See the Best Patch Management Software & Tools

Teams to Involve in the Pentesting Program

No penetration testing program will be successful if it only includes security teams and IT departments. An organization’s digital attack surface extends to every aspect of its operations.

Boards and leaders need to know about security to make informed business decisions, developers need to learn from errors, and even the human element of security will be involved in simulated phishing attacks during penetration tests. Therefore, everyone should have some role in the program, depending on their contribution.

It’s also important to understand that some penetration tests may simulate attacks but never disclose to the company what they will be attacking or when. These blind attacks try to get as close as they can to real-world scenarios to test security teams’ response performance and time — something closer to red-and-blue teaming.

Hackers will also run attacks attempting to steal credentials from workers as cyber criminals do. If workers are informed about these simulations, the results of the tests will not be realistic.

Engineers and product teams need to be mainly involved in the program’s reporting, remediation, and monitoring phases. Just like security teams, they will learn from simulations and improve their work.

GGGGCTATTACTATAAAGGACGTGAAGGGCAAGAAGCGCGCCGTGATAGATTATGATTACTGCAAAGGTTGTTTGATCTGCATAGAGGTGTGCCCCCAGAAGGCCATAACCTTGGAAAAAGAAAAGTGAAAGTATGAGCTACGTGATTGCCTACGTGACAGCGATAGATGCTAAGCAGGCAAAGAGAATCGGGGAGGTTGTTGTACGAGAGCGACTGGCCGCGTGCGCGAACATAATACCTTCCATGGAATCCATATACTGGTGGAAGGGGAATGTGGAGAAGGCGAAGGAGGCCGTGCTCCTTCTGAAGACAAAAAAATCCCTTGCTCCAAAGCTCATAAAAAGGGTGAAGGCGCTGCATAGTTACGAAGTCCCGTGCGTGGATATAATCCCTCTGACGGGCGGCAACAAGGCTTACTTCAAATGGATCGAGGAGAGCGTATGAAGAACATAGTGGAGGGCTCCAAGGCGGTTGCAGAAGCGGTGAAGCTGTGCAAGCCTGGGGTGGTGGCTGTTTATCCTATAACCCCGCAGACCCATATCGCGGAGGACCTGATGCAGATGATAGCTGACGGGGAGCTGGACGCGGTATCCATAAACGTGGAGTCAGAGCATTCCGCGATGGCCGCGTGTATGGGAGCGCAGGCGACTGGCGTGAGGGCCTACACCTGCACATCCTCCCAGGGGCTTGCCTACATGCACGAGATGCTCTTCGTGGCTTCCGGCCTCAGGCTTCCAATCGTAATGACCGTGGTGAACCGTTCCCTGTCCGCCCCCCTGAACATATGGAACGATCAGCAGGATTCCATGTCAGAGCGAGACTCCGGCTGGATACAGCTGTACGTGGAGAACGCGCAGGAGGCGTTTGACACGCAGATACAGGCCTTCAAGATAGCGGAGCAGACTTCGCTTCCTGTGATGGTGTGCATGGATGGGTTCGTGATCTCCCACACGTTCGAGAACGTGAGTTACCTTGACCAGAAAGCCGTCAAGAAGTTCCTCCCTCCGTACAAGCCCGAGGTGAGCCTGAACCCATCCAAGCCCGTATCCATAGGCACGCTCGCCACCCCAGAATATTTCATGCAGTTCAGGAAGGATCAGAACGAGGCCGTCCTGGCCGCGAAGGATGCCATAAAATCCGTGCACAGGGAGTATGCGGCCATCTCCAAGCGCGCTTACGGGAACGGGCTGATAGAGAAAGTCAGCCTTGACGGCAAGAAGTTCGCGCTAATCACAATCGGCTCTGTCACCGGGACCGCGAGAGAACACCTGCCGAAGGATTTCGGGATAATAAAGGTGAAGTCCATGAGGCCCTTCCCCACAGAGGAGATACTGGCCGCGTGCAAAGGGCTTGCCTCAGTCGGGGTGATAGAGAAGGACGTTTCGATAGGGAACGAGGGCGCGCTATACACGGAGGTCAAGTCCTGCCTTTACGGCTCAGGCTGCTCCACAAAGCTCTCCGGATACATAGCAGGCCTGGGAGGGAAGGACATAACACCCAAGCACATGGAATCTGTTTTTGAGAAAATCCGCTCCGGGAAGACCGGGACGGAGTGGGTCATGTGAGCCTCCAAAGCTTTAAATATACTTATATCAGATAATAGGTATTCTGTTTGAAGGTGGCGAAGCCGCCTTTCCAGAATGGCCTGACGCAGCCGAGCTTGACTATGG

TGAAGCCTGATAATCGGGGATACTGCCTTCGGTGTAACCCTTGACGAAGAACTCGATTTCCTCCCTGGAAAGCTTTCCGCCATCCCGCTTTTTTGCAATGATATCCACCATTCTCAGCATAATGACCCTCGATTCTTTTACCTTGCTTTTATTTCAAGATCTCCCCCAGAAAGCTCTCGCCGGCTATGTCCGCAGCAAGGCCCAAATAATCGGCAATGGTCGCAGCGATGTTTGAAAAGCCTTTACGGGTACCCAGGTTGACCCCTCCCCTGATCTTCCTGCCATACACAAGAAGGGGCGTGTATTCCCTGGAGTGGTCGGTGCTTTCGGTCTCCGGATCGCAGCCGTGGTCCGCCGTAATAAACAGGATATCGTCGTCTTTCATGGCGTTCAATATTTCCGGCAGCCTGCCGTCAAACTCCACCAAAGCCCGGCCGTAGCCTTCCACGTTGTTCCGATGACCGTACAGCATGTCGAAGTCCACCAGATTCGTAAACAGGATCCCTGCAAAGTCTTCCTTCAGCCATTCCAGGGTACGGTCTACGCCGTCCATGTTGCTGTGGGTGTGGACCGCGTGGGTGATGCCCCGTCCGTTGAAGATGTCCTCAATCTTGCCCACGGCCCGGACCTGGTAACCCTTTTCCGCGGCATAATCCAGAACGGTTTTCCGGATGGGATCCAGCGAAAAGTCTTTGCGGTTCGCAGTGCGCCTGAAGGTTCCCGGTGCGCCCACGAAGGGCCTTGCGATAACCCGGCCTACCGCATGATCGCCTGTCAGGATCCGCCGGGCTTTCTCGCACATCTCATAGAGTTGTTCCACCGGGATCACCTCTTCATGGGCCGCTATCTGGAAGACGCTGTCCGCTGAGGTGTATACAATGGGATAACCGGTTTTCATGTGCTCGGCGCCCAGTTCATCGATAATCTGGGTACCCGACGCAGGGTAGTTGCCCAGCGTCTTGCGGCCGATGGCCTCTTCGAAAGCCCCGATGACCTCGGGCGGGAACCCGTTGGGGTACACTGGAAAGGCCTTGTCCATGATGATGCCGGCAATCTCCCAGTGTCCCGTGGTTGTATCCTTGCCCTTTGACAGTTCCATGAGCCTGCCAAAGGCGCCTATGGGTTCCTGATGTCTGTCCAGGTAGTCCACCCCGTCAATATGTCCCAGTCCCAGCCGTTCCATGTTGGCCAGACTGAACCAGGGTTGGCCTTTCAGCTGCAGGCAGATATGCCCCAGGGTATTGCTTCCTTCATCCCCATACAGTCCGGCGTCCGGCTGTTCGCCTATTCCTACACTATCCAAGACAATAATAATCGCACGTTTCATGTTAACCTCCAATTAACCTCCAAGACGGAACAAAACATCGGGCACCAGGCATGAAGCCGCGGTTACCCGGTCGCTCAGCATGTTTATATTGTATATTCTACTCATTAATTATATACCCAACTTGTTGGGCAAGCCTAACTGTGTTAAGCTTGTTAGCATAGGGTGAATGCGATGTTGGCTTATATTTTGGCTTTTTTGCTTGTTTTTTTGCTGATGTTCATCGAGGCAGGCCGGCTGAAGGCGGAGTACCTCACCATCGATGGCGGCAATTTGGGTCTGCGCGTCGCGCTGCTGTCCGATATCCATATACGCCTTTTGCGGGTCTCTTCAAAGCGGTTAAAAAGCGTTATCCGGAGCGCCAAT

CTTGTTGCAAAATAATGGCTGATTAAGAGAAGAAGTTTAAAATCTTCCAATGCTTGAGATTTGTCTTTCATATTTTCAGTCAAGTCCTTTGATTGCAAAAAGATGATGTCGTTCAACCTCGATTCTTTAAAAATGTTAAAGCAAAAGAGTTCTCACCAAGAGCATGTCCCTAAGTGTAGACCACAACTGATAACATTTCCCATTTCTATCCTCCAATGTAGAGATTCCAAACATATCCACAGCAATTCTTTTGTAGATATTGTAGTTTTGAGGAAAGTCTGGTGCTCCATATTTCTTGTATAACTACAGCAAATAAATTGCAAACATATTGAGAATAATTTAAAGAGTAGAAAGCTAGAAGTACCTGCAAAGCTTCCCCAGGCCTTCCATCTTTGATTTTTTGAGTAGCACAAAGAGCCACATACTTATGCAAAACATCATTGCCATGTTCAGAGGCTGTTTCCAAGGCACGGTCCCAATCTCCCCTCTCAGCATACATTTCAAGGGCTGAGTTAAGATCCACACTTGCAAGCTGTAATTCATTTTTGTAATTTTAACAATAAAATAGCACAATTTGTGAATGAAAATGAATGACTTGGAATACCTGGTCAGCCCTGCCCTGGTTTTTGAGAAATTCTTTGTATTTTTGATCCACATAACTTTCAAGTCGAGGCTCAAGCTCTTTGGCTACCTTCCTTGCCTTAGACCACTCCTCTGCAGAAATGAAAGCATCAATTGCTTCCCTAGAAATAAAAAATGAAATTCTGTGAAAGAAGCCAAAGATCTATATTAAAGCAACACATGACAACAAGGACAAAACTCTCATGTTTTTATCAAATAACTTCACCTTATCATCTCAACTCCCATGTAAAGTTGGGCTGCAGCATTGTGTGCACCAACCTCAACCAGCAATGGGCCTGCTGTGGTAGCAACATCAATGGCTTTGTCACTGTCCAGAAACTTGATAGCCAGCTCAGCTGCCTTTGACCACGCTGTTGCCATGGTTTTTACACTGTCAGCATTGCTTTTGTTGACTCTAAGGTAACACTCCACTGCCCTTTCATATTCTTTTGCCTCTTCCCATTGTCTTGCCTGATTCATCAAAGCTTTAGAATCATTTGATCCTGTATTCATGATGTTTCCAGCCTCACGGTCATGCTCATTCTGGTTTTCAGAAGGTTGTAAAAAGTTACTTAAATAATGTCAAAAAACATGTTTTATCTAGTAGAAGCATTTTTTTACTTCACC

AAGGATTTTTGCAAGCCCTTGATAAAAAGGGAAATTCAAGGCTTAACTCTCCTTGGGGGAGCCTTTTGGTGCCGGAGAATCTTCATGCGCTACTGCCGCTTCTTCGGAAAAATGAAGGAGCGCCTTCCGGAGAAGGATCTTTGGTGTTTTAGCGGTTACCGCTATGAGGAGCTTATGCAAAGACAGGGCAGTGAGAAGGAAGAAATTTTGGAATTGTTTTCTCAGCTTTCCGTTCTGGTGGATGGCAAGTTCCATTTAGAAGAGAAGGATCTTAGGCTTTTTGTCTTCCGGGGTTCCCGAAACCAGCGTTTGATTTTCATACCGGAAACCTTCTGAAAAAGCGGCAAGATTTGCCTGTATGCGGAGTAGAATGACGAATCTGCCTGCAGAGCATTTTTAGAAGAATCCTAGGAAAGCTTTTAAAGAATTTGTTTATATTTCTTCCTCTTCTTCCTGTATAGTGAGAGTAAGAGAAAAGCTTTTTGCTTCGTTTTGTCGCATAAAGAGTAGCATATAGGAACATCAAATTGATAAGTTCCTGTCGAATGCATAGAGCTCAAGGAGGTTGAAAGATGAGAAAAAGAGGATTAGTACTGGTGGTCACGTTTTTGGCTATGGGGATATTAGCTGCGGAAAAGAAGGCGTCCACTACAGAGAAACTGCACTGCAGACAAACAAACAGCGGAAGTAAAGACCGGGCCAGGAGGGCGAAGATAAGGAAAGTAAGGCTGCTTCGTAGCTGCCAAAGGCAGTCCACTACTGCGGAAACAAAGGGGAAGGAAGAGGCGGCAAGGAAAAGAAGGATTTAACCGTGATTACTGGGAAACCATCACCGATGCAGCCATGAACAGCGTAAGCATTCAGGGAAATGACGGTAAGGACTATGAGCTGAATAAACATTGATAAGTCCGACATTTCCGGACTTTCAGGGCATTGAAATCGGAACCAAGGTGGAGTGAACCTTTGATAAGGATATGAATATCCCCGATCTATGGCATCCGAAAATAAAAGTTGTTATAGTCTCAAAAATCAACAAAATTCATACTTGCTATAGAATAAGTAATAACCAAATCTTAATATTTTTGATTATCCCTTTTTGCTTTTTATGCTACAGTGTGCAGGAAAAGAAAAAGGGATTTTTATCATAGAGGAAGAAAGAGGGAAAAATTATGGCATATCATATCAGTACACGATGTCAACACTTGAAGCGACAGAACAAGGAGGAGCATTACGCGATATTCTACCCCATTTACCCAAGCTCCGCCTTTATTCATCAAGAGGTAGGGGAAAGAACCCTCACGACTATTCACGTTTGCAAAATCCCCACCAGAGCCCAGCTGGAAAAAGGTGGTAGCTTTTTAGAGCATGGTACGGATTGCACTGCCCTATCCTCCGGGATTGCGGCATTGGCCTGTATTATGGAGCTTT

Executives can better understand the risks, consequences, and state of their security with penetration tests. This helps create a top-to-bottom security culture and common understanding that facilitates daily cybersecurity operations.

Bottom Line: Starting a Pentesting Program

Even if you choose to outsource your pentesting program, you should still take the time to develop a pentesting program. It will make your security team and business managers better informed, and will also guide discussions with vendors and service providers. 

A penetration testing program goes beyond identifying weaknesses before criminals can detect them and use them against you. It provides a vision of the organization’s performance, security, awareness, and culture and can help you achieve business targets and goals. You need to know what’s critical before you can figure out how to protect it.

Read next: What is Cyber Threat Hunting? Definition, Techniques & Steps